But I get it. It’s kind of uncomfortable especially when you’re young. So, here are some tips that helped me get over it. Say sex 5 times over. Then say it 10 times over. Just get used to saying it first. Then broaden your perspective by going to art galleries of every era, reading more, knowing your history, watching different kinds of films, just immersing yourself in culture. That’s it. Easy, right?

-a.j.c.

 

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Sex in Art: Porn or Nah?

“Ich Seh Ich Seh”

*POSSIBLE SPOILER ALERT. *

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This Austrian film’s title should have been translated into “I See, I See” or “I Spy” instead of “Goodnight Mommy.” It’s so much more poetic that way and gives away a lot less. But who am I to judge that?

Regardless, this movie was pure art.

“Goodnight Mommy” is about two twin boys (Lukas and Elias)  whose mother comes back home after some serious plastic surgery. She begins to act distant from the two, even ignoring one (Lukas) altogether. Suspicious, the brothers begin to believe that the woman is not their mother.

I wish I could say more about the movie, but I’m trying to write this in a way so that you will watch the movie. So I will try my best not to spoil too much or preferably none at all.

The general mood was very minimal yet at the same time surreal. Visually there was a pleasing lack of detail that contrasted perfectly with the high complexity and intricacy behind the characters’ relationships. Clean and pristine, the audience is presented with the ideal life on a cursory level. This allows us to not be distracted by anything else and pulls our focus on perverse nature that lies within the boys as their distrust for their mother grows larger and larger.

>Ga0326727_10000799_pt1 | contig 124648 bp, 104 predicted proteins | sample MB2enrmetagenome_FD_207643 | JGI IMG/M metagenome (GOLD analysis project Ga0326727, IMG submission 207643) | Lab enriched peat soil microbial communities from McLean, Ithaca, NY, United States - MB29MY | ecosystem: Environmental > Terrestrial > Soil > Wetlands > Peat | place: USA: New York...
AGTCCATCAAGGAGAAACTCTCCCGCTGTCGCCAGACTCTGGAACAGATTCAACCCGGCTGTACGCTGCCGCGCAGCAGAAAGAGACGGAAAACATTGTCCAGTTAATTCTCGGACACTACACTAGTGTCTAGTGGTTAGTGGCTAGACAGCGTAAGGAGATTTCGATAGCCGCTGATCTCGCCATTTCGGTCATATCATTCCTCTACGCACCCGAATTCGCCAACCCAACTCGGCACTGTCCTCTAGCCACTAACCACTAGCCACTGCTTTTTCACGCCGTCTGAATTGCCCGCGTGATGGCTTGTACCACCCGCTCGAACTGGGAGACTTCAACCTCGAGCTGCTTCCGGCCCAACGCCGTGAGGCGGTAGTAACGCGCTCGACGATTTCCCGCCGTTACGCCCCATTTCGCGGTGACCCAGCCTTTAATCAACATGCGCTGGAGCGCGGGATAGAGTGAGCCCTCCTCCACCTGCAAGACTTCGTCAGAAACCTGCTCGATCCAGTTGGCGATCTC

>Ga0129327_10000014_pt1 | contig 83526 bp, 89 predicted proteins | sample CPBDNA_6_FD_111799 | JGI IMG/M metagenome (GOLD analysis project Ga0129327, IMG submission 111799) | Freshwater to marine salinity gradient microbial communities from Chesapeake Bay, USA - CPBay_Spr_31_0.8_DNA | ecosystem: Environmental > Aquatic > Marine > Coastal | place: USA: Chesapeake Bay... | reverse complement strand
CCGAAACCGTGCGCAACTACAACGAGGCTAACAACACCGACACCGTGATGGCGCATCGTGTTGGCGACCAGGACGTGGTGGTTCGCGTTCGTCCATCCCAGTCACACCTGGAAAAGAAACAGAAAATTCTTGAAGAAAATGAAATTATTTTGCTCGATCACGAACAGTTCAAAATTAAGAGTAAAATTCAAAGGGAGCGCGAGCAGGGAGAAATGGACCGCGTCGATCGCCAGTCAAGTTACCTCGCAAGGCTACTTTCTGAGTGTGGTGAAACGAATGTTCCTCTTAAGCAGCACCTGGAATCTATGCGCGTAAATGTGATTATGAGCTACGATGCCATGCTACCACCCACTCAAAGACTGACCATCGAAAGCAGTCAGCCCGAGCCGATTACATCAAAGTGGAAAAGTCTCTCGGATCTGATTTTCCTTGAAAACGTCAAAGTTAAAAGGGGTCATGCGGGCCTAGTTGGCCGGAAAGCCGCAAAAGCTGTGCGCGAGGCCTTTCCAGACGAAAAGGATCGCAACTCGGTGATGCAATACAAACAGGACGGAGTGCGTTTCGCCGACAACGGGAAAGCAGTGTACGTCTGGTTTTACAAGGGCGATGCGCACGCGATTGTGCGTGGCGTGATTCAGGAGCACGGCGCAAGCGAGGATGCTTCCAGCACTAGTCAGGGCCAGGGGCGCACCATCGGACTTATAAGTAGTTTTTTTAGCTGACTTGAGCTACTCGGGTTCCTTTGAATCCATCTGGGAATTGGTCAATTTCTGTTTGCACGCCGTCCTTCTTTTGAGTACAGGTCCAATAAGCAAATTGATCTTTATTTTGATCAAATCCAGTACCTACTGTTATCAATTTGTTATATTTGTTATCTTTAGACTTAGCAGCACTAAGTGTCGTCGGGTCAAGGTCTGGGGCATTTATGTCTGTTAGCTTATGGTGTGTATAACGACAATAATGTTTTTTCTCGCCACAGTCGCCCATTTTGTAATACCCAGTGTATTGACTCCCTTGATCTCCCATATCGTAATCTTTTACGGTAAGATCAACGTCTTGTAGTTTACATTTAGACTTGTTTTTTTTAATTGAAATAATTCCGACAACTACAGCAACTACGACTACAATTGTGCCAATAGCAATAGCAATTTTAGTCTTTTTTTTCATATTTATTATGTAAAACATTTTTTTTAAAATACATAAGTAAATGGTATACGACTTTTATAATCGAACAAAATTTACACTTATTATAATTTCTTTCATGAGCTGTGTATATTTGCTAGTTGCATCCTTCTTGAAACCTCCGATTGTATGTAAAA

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Most horror movies depend on striking images that evoke a sense of revulsion in the viewer. “Goodnight Mommy” at its core is no different. However, it is not necessarily what is explicitly shown that really makes our stomachs curl. Rather, it is what is suggested by the images. If played a different way, the masks the boys wear would actually be kind of cute. I mean, it’s not unnatural for a little boy to draw monsters or alien creatures out of their imaginations… I think… Anyways, in this movie, the circumstance in which the masks appear are certainly not symbols of innocent innovation. Although it starts out to seem that way.
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The covering of the face is essential to the movie. For a child, part of trusting their parent is knowing who they are physically. But what’s to say, the same doesn’t go for the parent?  The face after all is a piece of our identity not just on a personal level, but a more social level as well. Because of this lingering thought, the masks become more unsettling than ever as the sons too begin to push away from their mother who seems to already be drifting.

Composition is also an important piece of the movie that is very much worth paying attention to. You will find that the Lukas and Elias are unusually close even for twins. And every time they are parted–whether it be forcefully or in a playful game–something makes you feel uncomfortable. Perhaps it’s because we are so used to seeing them together and we feel that they should be. yay.jpg

We also find discomfort when the whole family is together or even when the mother is near even just one of them.creepers.jpg

But I’ll let you figure out the rest of that!

“Ich Seh Ich Seh” is clearly not your cliché horror film. Like any good psychological horror it really leaves a lasting image in your mind. If you watched the trailer for this, (like I was) you are probably scared out of your wits. But honestly, it really isn’t the kind of scary that jumps out at you.

Though I will say that it sent shivers down my spine multiple times.

-A.J.C.

“Ich Seh Ich Seh”